EOIN HIGGINS: I mean, I think that that is probably at least part of it. It really kind of begs the question of whether or not this is, you know, this behavior by Obama and his administration- which is definitely not unique to them at all. I mean, I would hate to give the impression that, you know, before this there was any kind of accountability from administration to administration. There hasn’t been. It makes you wonder how much of this stuff is just baked into the American system, baked into the presidency, that when you come into office, or even before you do that, you know, as that clip shows- that was before Obama had been sworn in- that you just kind of, you know, let this stuff kind of go.

You know, we can even look at this with Trump, who is now the president, and promised on multiple occasions on the campaign trail that his administration would look into the Obama years and look into Hillary Clinton’s time as secretary of state to do some kind of, in this case, undefined investigation. And I think that we can all say that that Trump himself personally would probably love nothing more than to do that. But he hasn’t.

And I don’t think we can honestly say that there’s maybe, like, a throughline from A to B, between any kind of thought, whether or not it’s Trump, or Obama, or Bush, or whoever, where they actually really think this kind of stuff through, and in a way that refers to their own successor and their own place in not getting in trouble. I think that it’s more this is just the way that things are done. Political power in the U.S. is just not accountable, and that’s just the way it is.

Yeah. That actually brings me to my next point, because before the- after the 2009 Stephanopoulos interview, Obama also expressed the desire not to look back but to look forward during the 2009 Summit of the Americas in Trinidad and Tobago. That is, President Obama was forced to listen to a whole slew of left-of-center presidents who recited the history of U.S. imperial ambitions towards Latin America and interventions. And Obama’s speech to those speeches from the presidents was, quote: I didn’t come here to debate the past. I came here to deal with the future. As a historia, what role do you see this type of approach, of ignoring history and of not taking responsibility for past actions, what role do you see it playing in the way the U.S. governs?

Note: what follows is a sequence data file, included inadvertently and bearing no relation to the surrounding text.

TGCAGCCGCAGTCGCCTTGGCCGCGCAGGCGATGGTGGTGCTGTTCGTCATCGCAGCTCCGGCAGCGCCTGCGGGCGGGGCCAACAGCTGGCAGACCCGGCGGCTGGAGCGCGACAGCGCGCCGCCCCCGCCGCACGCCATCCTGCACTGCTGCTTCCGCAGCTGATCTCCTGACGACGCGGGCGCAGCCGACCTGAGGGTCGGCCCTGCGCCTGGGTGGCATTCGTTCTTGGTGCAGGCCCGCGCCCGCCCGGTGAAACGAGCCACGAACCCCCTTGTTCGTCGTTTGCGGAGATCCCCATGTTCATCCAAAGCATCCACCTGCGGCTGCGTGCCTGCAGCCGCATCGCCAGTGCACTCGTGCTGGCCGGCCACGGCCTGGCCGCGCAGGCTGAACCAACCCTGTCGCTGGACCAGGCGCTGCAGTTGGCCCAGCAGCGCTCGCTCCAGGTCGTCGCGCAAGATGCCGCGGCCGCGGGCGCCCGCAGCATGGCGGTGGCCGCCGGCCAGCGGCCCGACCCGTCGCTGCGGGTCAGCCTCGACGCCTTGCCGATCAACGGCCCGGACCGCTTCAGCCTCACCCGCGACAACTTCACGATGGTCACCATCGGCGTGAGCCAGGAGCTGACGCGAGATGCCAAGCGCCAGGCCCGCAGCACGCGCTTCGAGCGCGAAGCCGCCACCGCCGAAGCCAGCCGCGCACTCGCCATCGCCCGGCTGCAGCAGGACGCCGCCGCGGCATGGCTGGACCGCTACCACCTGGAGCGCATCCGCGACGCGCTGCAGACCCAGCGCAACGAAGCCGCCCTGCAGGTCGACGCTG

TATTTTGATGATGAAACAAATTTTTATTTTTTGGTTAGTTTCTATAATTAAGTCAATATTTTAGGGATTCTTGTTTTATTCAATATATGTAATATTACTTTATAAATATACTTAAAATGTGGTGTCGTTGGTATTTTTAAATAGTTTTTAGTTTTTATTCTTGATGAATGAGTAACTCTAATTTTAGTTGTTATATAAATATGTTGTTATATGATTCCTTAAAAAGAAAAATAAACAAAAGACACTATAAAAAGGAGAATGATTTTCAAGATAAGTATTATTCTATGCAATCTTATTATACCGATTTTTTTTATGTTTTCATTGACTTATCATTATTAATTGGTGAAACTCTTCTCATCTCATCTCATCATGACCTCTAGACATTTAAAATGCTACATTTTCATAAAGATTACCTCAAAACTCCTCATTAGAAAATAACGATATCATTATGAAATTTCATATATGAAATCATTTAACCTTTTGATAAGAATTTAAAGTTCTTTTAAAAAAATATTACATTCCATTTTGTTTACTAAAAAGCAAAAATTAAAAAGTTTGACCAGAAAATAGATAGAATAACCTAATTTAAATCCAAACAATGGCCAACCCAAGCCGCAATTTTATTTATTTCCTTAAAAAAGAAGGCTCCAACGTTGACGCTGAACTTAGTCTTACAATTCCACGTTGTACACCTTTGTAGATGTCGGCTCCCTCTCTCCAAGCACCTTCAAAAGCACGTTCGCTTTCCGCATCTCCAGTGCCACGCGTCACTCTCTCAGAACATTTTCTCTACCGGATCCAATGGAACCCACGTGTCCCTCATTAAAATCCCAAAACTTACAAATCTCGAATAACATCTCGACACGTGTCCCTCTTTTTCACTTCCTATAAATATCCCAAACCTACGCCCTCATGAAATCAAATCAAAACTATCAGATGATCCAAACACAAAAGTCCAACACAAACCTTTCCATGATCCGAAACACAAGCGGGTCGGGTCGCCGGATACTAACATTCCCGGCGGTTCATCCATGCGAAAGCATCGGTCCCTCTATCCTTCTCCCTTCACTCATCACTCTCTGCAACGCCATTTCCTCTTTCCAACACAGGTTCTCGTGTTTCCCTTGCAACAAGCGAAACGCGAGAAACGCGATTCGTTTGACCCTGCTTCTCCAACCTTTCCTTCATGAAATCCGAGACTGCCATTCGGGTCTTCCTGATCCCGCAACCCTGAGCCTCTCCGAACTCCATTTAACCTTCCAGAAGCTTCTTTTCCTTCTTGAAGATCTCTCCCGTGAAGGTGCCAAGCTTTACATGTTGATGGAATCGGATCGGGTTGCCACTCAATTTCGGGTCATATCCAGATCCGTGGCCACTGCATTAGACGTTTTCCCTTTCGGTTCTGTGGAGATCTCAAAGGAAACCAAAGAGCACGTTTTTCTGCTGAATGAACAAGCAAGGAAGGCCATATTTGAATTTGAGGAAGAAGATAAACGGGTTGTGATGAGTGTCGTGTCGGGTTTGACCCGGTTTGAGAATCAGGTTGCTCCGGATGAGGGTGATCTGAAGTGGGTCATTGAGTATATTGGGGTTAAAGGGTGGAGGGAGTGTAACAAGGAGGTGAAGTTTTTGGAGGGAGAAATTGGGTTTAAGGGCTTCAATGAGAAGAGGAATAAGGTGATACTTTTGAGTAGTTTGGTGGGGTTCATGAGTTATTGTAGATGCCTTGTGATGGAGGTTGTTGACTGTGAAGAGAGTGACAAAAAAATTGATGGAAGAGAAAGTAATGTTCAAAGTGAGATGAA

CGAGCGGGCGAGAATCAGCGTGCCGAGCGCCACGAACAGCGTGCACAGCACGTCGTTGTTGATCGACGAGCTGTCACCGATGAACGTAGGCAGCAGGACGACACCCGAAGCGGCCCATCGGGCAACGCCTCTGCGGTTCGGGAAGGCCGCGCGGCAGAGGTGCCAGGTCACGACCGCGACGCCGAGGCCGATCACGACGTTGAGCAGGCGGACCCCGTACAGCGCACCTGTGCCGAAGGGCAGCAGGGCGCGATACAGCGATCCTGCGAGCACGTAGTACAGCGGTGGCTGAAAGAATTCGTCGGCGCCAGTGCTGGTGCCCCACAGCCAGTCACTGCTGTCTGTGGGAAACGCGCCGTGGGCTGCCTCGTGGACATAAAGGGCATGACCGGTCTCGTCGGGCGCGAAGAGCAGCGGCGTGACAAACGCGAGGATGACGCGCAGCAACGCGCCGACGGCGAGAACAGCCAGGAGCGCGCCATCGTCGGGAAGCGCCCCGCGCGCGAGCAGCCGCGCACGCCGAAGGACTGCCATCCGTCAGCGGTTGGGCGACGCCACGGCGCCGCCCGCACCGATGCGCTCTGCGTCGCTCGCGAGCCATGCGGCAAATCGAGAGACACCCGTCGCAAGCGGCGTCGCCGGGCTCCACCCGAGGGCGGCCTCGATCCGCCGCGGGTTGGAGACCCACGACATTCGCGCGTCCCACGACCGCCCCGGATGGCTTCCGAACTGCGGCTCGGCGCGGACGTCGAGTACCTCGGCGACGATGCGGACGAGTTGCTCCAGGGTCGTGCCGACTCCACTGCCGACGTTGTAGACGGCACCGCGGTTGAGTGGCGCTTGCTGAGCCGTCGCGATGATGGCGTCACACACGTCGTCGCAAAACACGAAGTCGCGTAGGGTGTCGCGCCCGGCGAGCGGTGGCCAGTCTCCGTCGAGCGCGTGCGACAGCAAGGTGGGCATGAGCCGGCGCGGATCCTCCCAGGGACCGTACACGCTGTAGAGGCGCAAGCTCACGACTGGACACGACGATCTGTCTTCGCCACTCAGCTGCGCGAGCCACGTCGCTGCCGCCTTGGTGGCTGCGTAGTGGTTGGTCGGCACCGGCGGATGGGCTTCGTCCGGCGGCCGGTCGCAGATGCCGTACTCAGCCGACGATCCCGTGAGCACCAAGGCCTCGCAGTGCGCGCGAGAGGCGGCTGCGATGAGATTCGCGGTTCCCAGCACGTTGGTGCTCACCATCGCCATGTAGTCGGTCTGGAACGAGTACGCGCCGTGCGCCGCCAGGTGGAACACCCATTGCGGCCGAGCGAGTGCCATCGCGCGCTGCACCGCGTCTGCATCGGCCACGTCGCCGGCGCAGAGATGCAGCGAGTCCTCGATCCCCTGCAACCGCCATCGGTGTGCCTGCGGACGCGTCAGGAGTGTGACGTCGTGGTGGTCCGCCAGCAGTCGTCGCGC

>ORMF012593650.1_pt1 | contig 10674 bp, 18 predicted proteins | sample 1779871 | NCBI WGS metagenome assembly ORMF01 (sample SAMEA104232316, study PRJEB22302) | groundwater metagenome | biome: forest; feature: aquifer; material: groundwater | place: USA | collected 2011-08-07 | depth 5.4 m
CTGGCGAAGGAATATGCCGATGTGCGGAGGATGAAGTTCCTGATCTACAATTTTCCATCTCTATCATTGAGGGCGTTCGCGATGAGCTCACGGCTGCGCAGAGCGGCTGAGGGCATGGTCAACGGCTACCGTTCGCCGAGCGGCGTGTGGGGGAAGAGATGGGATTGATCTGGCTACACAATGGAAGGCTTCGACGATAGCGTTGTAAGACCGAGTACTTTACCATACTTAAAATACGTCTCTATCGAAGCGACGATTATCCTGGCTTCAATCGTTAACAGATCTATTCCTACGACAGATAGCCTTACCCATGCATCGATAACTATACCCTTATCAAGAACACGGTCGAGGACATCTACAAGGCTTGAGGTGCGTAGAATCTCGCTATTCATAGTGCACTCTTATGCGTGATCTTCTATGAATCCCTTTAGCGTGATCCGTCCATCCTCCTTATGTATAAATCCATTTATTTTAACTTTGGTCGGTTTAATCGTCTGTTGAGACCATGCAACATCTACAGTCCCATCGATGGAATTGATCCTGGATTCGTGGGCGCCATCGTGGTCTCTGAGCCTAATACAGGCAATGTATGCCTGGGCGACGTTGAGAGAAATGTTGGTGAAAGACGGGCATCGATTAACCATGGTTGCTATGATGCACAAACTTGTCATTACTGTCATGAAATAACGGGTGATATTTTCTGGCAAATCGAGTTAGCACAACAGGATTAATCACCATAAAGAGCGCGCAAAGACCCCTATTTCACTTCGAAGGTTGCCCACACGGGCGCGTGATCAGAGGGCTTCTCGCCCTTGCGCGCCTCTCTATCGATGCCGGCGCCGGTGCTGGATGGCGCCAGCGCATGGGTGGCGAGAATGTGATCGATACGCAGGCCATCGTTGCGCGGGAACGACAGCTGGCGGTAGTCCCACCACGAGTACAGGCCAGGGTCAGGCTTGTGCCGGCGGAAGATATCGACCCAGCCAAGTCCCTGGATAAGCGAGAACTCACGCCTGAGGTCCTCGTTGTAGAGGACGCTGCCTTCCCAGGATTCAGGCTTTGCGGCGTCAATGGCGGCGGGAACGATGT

EOIN HIGGINS: Well, I think it’s very American to do that. You know, the U.S. has always approached the rest of the world and treated the rest of the world as if actual material reality and past actions were completely irrelevant to the vision of the world that the U.S. wanted to encounter. You know, you can see this through Obama’s time in office in the interventions in the Middle East, the drone wars, the continuation of warrantless wiretapping, even in the face of denying that that was happening.

There’s an interesting part- I think every country has its own propaganda, its ideology. And every country approaches the rest of the world and their past in a way that they would like to to have it be, rather than the way that it actually is. The difference with the U.S. is that we are the most powerful country in the world and so the way that we approach the rest of the world and the way that we encounter them has a real effect on how the rest of the world operates. And if the U.S. is always thinking that, you know, we’re going to look ahead, not backward, we’re not going to learn from our past, we’re not going to really consider history when we when we deal with the rest of the world.

I think that that has two effects. One, it has the effect of basically what we’ve seen in the years since the Cold War, with the U.S. just kind of treating the rest of the world as if, like that Fukuyama quote, where he says, you know, that that’s the end of history. I’m kind of mangling the quote a little bit, but that’s the general gist of it. And that the history is over, and we’re just kind of recreating the world as we like to see it. And then the other one is that that we just kind of disregard alliances and disregard promises, and treat the rest of the world in a way that is very unilateral. And I think that our refusal to consider our history has a lot to do with that.

GREG WILPERT: OK. Well, we’re going to leave it there. I was speaking to and Eoin Higgins, writer and historian for the Intercept. Thanks again for having joined us today.

EOIN HIGGINS: Thank you so much.

GREG WILPERT: And thank you for joining The Real News Network."

If you don't link into the Intercept link.



Heres the first couple of paragraphs in the article.

ONE OF BARACK Obama’s first decisions after being elected president continued to haunt the country over the weekend, as Brett Kavanaugh was sworn in as the fifth hard-line conservative on the Supreme Court.